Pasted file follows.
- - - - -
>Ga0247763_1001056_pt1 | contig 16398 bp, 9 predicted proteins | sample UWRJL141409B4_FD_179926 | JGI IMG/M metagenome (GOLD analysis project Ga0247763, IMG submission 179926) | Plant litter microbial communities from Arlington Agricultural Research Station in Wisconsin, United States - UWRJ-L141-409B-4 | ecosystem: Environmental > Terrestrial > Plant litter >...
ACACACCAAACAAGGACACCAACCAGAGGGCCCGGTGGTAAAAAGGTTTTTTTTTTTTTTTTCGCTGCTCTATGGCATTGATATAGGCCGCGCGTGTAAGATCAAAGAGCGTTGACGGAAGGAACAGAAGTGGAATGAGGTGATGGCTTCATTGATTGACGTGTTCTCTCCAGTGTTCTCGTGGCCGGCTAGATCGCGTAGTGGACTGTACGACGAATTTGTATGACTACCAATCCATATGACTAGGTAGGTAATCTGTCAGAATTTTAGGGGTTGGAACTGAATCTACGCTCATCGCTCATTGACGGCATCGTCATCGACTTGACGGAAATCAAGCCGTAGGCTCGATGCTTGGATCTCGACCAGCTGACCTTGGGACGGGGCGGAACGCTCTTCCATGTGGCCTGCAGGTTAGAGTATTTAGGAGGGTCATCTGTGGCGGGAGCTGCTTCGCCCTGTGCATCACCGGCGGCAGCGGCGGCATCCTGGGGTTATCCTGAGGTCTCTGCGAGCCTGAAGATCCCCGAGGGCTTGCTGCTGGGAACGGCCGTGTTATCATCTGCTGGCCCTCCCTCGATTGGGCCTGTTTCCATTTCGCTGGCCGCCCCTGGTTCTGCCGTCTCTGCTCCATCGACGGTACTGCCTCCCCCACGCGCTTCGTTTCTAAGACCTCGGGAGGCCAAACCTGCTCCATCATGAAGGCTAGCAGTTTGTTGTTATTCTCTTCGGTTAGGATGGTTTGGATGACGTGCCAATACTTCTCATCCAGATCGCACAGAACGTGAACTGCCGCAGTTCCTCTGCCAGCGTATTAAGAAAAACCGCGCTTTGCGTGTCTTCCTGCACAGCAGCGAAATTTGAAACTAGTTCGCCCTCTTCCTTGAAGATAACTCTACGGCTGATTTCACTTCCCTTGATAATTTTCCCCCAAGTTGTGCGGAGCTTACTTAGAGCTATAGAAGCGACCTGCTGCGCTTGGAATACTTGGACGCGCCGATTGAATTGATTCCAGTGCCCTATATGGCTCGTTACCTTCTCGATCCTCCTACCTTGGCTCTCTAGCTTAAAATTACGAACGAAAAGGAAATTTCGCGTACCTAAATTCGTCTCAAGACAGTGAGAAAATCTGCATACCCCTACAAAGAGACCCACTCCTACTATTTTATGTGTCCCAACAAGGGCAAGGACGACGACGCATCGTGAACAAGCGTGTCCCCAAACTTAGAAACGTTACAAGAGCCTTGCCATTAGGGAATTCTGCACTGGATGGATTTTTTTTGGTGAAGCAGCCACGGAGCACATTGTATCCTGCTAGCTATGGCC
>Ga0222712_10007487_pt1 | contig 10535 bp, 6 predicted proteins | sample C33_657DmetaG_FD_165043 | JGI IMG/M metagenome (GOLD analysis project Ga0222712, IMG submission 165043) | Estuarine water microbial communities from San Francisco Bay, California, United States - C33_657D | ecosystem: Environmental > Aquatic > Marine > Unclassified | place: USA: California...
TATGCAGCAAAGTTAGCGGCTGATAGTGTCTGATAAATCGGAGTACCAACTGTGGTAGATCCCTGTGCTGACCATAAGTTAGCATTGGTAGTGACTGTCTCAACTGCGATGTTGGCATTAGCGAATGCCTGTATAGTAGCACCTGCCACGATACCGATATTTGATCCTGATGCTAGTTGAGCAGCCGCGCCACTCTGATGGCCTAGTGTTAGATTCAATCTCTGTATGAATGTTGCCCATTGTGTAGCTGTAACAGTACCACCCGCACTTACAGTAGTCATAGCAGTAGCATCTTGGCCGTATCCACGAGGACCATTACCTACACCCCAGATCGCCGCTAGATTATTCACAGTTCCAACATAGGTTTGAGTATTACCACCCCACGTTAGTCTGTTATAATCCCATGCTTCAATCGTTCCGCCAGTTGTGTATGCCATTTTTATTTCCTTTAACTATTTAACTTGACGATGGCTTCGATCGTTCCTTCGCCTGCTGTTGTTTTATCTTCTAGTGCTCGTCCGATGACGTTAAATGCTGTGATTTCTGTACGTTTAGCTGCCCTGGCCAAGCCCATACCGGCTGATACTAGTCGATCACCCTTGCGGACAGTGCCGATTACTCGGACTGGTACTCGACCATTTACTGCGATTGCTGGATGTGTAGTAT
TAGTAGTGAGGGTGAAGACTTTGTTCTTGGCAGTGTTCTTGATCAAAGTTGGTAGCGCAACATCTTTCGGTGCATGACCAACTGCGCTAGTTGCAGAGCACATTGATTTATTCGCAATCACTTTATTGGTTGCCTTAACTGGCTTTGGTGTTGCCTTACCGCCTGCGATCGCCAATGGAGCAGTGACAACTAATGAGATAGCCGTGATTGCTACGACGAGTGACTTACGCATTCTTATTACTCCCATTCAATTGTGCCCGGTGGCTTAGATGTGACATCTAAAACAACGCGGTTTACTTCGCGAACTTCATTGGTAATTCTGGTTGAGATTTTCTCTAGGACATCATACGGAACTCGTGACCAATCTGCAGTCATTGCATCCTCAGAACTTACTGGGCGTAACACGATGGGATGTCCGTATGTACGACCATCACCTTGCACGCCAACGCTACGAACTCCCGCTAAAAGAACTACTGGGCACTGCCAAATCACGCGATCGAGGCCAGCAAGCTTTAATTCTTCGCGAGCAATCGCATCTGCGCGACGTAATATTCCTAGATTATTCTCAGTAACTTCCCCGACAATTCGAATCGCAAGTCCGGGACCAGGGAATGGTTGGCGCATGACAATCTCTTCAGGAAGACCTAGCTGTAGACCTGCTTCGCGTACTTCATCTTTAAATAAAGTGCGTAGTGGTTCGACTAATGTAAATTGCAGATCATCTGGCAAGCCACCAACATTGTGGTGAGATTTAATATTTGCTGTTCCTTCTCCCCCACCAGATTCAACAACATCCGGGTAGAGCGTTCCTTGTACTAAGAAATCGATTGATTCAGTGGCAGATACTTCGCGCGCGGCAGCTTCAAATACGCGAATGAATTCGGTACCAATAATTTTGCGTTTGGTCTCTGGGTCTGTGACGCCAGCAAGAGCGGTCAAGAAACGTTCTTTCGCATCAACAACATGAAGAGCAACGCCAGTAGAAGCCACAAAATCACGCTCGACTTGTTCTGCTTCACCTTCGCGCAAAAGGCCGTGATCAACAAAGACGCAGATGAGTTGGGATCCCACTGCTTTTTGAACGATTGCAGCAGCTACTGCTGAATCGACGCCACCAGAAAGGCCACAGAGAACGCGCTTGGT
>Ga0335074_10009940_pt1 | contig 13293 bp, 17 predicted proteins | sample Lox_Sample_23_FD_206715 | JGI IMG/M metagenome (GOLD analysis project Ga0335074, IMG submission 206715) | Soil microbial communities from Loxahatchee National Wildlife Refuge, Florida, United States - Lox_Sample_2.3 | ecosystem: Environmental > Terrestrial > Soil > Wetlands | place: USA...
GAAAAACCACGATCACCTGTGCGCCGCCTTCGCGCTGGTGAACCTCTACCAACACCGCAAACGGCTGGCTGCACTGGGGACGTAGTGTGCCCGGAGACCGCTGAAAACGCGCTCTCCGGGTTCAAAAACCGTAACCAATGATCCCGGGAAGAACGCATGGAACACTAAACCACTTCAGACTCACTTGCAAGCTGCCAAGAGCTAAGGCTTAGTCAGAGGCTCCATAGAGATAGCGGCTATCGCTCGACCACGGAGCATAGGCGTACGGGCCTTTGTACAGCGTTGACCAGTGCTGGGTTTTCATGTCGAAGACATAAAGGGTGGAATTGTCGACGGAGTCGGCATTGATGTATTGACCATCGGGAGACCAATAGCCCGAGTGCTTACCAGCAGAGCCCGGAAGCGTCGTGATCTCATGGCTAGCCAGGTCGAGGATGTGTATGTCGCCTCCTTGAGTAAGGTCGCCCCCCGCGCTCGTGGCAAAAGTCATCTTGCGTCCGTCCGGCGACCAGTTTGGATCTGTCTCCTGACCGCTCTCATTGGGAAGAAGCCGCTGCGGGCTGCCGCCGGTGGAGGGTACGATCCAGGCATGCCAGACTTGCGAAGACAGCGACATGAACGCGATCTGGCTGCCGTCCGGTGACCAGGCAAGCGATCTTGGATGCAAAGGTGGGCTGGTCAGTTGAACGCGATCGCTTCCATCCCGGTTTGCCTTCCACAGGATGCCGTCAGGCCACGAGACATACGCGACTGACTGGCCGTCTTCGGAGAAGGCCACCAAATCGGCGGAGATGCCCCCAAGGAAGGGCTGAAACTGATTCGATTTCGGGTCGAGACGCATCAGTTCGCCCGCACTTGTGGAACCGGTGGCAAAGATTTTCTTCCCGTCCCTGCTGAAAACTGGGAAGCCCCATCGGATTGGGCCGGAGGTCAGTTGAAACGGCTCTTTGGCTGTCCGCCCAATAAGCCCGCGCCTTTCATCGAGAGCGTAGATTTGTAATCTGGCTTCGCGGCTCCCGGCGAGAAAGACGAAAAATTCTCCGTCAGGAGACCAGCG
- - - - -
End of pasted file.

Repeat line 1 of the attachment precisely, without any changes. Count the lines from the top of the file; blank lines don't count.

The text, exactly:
>Ga0247763_1001056_pt1 | contig 16398 bp, 9 predicted proteins | sample UWRJL141409B4_FD_179926 | JGI IMG/M metagenome (GOLD analysis project Ga0247763, IMG submission 179926) | Plant litter microbial communities from Arlington Agricultural Research Station in Wisconsin, United States - UWRJ-L141-409B-4 | ecosystem: Environmental > Terrestrial > Plant litter >...